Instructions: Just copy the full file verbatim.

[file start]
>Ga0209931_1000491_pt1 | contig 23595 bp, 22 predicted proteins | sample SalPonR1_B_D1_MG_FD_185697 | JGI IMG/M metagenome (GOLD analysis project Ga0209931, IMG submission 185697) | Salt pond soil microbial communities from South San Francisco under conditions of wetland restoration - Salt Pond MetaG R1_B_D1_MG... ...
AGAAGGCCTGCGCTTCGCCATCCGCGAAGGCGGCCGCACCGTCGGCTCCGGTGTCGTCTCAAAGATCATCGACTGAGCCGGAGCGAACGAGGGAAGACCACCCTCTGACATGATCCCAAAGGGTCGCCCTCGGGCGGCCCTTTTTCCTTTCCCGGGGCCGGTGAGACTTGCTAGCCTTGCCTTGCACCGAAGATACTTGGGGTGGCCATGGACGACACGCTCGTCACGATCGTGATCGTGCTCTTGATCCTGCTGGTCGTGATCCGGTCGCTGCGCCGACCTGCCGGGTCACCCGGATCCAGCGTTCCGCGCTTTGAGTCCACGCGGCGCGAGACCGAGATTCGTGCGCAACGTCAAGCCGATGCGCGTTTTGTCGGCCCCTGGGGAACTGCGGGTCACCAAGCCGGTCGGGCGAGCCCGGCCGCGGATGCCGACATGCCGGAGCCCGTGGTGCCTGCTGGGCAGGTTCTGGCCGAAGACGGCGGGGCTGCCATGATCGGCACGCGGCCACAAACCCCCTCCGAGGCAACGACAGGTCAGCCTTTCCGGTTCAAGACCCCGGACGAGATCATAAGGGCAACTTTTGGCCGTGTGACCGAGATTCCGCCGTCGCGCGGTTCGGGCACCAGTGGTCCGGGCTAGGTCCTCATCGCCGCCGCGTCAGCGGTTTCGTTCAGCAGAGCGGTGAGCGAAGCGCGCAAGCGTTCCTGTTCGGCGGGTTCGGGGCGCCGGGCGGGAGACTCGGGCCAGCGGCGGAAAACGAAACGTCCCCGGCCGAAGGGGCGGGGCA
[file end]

>Ga0209931_1000491_pt1 | contig 23595 bp, 22 predicted proteins | sample SalPonR1_B_D1_MG_FD_185697 | JGI IMG/M metagenome (GOLD analysis project Ga0209931, IMG submission 185697) | Salt pond soil microbial communities from South San Francisco under conditions of wetland restoration - Salt Pond MetaG R1_B_D1_MG... ...
AGAAGGCCTGCGCTTCGCCATCCGCGAAGGCGGCCGCACCGTCGGCTCCGGTGTCGTCTCAAAGATCATCGACTGAGCCGGAGCGAACGAGGGAAGACCACCCTCTGACATGATCCCAAAGGGTCGCCCTCGGGCGGCCCTTTTTCCTTTCCCGGGGCCGGTGAGACTTGCTAGCCTTGCCTTGCACCGAAGATACTTGGGGTGGCCATGGACGACACGCTCGTCACGATCGTGATCGTGCTCTTGATCCTGCTGGTCGTGATCCGGTCGCTGCGCCGACCTGCCGGGTCACCCGGATCCAGCGTTCCGCGCTTTGAGTCCACGCGGCGCGAGACCGAGATTCGTGCGCAACGTCAAGCCGATGCGCGTTTTGTCGGCCCCTGGGGAACTGCGGGTCACCAAGCCGGTCGGGCGAGCCCGGCCGCGGATGCCGACATGCCGGAGCCCGTGGTGCCTGCTGGGCAGGTTCTGGCCGAAGACGGCGGGGCTGCCATGATCGGCACGCGGCCACAAACCCCCTCCGAGGCAACGACAGGTCAGCCTTTCCGGTTCAAGACCCCGGACGAGATCATAAGGGCAACTTTTGGCCGTGTGACCGAGATTCCGCCGTCGCGCGGTTCGGGCACCAGTGGTCCGGGCTAGGTCCTCATCGCCGCCGCGTCAGCGGTTTCGTTCAGCAGAGCGGTGAGCGAAGCGCGCAAGCGTTCCTGTTCGGCGGGTTCGGGGCGCCGGGCGGGAGACTCGGGCCAGCGGCGGAAAACGAAACGTCCCCGGCCGAAGGGGCGGGGCA